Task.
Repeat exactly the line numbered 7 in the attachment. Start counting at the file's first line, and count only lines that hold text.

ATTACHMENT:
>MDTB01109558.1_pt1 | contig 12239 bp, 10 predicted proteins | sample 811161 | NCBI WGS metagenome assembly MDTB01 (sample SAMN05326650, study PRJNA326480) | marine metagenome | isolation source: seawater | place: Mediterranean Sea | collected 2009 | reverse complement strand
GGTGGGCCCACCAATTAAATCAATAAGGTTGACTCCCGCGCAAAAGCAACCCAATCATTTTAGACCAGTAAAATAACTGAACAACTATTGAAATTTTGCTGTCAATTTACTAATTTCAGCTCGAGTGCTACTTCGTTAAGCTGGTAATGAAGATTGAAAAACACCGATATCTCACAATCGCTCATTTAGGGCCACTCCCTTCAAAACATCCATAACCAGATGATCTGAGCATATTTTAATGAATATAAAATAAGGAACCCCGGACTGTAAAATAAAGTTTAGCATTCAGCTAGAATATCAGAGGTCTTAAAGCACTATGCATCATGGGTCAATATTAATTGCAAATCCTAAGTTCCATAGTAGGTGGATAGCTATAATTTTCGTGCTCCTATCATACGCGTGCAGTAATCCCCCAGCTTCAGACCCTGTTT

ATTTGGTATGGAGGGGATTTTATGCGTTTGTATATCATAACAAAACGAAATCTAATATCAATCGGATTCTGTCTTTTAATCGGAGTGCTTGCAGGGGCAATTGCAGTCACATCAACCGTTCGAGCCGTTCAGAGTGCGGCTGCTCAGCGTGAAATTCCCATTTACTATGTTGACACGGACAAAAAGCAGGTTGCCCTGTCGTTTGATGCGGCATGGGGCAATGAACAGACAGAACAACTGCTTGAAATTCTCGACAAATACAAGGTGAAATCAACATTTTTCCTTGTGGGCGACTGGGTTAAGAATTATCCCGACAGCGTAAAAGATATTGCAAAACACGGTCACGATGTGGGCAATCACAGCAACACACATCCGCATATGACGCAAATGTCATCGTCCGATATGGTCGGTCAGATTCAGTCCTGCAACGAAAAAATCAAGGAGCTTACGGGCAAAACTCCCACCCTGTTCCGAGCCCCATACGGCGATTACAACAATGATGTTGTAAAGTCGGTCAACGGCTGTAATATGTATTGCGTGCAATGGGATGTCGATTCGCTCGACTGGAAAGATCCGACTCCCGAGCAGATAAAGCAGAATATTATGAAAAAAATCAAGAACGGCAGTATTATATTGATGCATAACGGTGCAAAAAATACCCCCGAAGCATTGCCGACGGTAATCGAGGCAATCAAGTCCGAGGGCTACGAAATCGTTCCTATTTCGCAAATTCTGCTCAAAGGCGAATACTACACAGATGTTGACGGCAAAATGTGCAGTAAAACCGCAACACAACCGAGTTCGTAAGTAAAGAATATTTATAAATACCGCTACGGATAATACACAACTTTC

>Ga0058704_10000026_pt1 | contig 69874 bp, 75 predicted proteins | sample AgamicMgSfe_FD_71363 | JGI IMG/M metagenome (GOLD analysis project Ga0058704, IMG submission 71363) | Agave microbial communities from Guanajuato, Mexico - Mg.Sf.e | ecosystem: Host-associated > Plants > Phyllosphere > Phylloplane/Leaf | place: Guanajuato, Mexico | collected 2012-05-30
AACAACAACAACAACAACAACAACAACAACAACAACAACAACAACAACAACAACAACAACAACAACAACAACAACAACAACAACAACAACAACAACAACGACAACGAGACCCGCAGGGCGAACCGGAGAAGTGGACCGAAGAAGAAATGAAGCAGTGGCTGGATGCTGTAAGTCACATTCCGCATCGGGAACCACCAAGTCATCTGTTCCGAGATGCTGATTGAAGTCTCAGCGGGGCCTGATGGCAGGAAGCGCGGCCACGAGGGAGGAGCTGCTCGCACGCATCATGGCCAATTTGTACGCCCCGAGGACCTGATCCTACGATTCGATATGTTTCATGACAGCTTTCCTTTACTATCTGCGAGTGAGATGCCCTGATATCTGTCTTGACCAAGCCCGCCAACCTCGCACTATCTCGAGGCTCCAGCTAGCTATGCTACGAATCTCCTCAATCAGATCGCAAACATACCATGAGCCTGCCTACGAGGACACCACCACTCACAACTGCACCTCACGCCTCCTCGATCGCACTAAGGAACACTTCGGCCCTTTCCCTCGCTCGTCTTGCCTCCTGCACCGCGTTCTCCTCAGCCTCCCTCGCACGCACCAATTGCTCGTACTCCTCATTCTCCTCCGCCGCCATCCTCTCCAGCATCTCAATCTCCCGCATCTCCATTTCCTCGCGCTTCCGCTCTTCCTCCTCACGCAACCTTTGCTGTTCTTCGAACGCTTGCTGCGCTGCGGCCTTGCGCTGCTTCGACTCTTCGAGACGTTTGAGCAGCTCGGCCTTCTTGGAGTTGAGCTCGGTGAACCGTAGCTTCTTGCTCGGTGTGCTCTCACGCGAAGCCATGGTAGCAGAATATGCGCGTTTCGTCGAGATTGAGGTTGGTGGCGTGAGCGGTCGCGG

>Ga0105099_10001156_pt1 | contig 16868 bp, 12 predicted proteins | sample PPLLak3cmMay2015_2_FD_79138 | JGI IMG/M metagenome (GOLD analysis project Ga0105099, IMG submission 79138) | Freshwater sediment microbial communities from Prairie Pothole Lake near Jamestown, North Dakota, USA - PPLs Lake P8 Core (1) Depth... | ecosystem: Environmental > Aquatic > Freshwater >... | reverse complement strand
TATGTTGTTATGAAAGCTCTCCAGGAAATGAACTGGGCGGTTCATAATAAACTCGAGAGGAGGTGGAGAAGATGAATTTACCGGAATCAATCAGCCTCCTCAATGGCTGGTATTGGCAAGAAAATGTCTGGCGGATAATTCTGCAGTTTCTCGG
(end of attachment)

TATGTTGTTATGAAAGCTCTCCAGGAAATGAACTGGGCGGTTCATAATAAACTCGAGAGGAGGTGGAGAAGATGAATTTACCGGAATCAATCAGCCTCCTCAATGGCTGGTATTGGCAAGAAAATGTCTGGCGGATAATTCTGCAGTTTCTCGG